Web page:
Stan Bergstein's Daily Racing Form columns
With permission of Daily Racing Form,
Stan Bergstein’s bi-weekly
columns for that publication will appear
here every other week.
March 12, 2002
We have the technology...
It is now 30 years since Steve Cady wrote in The
New York Times, "The economics of supply and demand dictate the tight
control over Thoroughbred breeding. If artificial insemination were
permitted, hundreds of sons and daughters of famous sires could be
foaled each year. Presumably, that would dilute the price."
It is 25 years since Whitney Tower wrote, in the
late, lamented Classic magazine, "Curiously, the very rule of The Jockey
Club that covers live breeding grants leeway for an approved form of AI
when it says, 'Natural cover includes, for the purpose of this
paragraph, the immediate reinforcement of the stallion's service by a
portion of the ejaculate produced by the stallion during such cover.' "
He was referring to an artificial insemination practice politely called
It is six years since a Blood-Horse chart on the
pros and cons of artificial insemination listed one of the cons as
"Creates over-expanded book," and it is also six years since Jonathon
Irwin, a member of the Irish Thoroughbred Breeders Association, wrote,
"As none of the authorities are presently prepared to initiate a limit
on the number of mares covered by any one stallion, their attitude
toward AI can hardly be guided by a desire to, in some way, protect the
breed. . . . Why should the breed be restricted to old-fashioned and
expensive practices when the number of mares being covered manually is
really only in line with the worst fears of the anti-AI lobby?"
It is only three months since John Sparkman wrote
in Thoroughbred Times about "the glacial pace of change in the
tradition-bound Thoroughbred breeding industry." He concluded: "Sticking
our head in the sand is not an acceptable response."
And it is only two weeks since I read that Thunder
Gulch, the leading sire of Thoroughbred money winners in 2001 and sire
of the Horse of the Year, Point Given, had covered 371 mares in shuttle
service between the United States and Australia.
When I read about Thunder Gulch and eight other
Thoroughbred stallions that covered more than 200 mares last year, I
called John Gaines, who knows both sides of the artificial insemination
argument, having been a major breeder in both Thoroughbred and harness
racing, and asked him if Thunder Gulch and his busy counterparts could
cover that many mares with natural cover.
"Oh sure," he told me. "In fact, some people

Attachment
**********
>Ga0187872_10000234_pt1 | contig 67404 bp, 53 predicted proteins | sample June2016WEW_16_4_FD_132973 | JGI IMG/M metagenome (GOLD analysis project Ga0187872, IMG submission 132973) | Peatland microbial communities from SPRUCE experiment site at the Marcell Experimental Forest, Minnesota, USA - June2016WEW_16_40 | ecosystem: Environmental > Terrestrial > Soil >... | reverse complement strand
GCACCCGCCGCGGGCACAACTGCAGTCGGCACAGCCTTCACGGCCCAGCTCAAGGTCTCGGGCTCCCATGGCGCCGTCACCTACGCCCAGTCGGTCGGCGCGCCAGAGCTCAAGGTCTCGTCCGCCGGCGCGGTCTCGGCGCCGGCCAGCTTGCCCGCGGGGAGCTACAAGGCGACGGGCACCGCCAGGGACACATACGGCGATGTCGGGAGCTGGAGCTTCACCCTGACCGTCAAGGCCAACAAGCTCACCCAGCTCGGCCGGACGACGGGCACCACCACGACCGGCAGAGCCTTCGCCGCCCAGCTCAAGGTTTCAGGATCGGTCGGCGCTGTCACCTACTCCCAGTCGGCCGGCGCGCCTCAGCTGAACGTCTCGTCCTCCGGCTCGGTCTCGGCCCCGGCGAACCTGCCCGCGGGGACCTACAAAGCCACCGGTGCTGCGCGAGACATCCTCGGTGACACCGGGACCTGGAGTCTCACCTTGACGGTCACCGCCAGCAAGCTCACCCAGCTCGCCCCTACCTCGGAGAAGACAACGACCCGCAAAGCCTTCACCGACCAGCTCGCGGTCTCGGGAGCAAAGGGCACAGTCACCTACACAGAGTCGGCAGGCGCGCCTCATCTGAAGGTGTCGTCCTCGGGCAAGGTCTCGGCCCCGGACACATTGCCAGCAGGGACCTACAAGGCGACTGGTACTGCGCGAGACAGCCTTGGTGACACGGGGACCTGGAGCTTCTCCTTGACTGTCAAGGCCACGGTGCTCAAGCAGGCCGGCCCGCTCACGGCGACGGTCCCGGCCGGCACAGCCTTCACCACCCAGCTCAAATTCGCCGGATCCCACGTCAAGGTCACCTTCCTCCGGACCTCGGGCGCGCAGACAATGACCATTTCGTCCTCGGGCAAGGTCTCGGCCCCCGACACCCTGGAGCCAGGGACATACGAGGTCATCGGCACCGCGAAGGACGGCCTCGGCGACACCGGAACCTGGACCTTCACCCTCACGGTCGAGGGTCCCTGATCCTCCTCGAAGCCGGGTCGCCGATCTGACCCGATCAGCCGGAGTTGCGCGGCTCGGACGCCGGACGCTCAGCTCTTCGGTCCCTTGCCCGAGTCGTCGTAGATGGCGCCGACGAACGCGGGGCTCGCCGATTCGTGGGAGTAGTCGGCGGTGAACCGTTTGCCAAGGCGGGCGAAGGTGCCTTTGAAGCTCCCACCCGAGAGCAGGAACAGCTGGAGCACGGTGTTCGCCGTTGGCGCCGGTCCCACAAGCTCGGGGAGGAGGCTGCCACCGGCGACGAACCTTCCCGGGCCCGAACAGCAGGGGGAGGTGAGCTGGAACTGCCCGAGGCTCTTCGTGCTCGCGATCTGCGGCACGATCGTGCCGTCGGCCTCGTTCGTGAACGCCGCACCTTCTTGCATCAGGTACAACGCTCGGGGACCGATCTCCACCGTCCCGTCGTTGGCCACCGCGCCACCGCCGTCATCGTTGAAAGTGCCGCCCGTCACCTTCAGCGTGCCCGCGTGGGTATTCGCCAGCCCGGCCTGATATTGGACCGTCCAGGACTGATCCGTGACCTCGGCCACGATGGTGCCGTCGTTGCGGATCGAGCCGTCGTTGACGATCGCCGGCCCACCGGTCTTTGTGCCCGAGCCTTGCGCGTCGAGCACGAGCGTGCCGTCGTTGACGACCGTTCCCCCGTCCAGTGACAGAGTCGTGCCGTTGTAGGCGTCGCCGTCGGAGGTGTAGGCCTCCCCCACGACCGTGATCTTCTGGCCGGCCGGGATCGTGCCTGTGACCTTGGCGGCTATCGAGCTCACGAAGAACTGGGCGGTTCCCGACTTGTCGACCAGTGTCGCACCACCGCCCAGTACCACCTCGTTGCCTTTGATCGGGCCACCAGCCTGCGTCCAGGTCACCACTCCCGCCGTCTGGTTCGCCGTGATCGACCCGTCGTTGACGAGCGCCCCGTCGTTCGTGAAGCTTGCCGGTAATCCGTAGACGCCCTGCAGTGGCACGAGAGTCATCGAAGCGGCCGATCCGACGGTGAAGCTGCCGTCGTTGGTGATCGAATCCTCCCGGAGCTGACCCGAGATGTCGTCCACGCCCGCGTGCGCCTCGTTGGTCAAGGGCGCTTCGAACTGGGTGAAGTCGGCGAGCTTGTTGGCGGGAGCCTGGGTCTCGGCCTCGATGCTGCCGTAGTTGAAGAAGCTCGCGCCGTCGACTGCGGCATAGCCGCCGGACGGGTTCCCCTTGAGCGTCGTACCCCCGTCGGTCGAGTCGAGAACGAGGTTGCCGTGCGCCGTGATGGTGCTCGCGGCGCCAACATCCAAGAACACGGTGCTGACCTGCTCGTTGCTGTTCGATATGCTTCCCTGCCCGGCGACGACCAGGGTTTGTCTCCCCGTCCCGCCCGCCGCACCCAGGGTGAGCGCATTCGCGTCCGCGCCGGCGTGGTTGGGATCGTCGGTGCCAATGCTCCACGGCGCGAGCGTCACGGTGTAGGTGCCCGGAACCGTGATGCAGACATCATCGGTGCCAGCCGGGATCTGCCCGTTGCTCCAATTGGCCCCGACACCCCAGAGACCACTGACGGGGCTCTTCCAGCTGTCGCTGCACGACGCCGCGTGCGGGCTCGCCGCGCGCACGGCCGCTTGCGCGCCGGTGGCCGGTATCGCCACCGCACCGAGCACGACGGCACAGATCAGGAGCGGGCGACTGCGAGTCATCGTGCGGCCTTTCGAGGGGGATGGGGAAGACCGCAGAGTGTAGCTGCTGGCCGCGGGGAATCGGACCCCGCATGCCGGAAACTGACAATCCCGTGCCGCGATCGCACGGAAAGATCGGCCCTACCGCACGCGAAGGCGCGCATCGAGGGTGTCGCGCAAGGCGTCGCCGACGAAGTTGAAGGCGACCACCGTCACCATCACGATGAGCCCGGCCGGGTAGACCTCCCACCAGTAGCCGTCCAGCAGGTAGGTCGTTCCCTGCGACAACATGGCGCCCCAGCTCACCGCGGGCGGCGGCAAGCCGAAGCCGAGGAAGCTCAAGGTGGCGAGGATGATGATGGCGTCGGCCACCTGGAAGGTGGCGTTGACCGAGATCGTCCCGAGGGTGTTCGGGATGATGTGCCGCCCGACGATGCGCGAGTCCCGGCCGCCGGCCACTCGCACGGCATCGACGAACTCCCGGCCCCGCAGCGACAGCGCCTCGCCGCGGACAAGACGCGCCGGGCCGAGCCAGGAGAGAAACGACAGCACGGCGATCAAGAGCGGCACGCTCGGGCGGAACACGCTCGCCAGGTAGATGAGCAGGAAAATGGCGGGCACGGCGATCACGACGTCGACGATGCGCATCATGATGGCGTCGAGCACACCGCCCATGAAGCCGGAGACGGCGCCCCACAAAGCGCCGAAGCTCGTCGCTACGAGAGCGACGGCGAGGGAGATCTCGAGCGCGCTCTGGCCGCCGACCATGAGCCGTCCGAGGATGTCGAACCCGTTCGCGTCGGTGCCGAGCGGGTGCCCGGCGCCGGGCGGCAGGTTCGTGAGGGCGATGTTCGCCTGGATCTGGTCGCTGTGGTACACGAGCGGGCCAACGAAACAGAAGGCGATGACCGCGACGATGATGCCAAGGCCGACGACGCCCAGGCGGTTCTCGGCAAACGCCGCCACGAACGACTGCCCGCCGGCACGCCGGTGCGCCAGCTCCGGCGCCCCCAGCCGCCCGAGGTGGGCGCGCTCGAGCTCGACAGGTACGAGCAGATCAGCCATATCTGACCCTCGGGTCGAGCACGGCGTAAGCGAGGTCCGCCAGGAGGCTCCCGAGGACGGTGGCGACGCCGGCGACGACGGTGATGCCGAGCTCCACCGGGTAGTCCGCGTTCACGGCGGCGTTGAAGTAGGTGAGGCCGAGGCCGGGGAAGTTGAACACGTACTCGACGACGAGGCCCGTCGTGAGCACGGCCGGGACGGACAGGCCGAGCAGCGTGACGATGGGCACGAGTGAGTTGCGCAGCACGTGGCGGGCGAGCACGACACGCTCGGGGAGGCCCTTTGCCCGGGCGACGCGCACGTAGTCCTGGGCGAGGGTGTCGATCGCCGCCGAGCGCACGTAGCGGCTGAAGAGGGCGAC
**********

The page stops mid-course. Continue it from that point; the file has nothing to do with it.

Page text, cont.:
believe that breeding a stallion every day helps his libido."
Thunder Gulch obviously is one virile stud. But he
is not alone.
David Schmitz, who wrote about Thunder Gulch in The
Blood-Horse, noted that Honour and Glory covered 292 mares last year;
Fusaichi Pegasus covered 273; High Yield, 271; King of Kings, 233;
Langfuhr, 218; Spinning World, 208; More Than Ready, 203; and Lion
Cavern, 201. And if you add stallions shuttling between Japan and
Australia, you will find that Fuji Kiseki covered 308 mares in 2001 and
nine other stallions covered 100 or more.
Mr. Gaines, discussing artificial insemination,
acknowledged its superiority in mare safety, protection against venereal
disease, cleanliness, and efficiency. But he pointed out the tremendous
swing it creates between highly successful and established stallions and
young stallions, including sons of successful stallions, who would be
denied opportunities to cover the best mares.
Aside from shuttling between hemispheres in
transoceanic jets, how can top Thoroughbred studs now cover hundreds of
mares when formerly their books were 40 or so?
Gaines said the answer is the same as it was when
he was breeding studs 60 times and being criticized for it: better
management of broodmares. "We palpated the mares morning, noon, and
night to determine the precise time of ovulation, and then bred them,"
he said, adding that scientific and management techniques have improved
vastly since that time. So have artificial insemination skills, which
allow for just the precise timing that Mr. Gaines speaks about.
Thoroughbred breeders must know of the health
benefits of artificial insemination. Any veterinarian can list them. So
the question lingers: If it makes sense to protect mares and stallions
from injury and disease, and top studs now are breeding 200, 300, and in
some cases nearly 400 mares a year, why not use artificial insemination?
The answer, it seems, is that logic does not spend
much time in the breeding shed, while hidebound, stubborn tradition
hangs out there round the clock.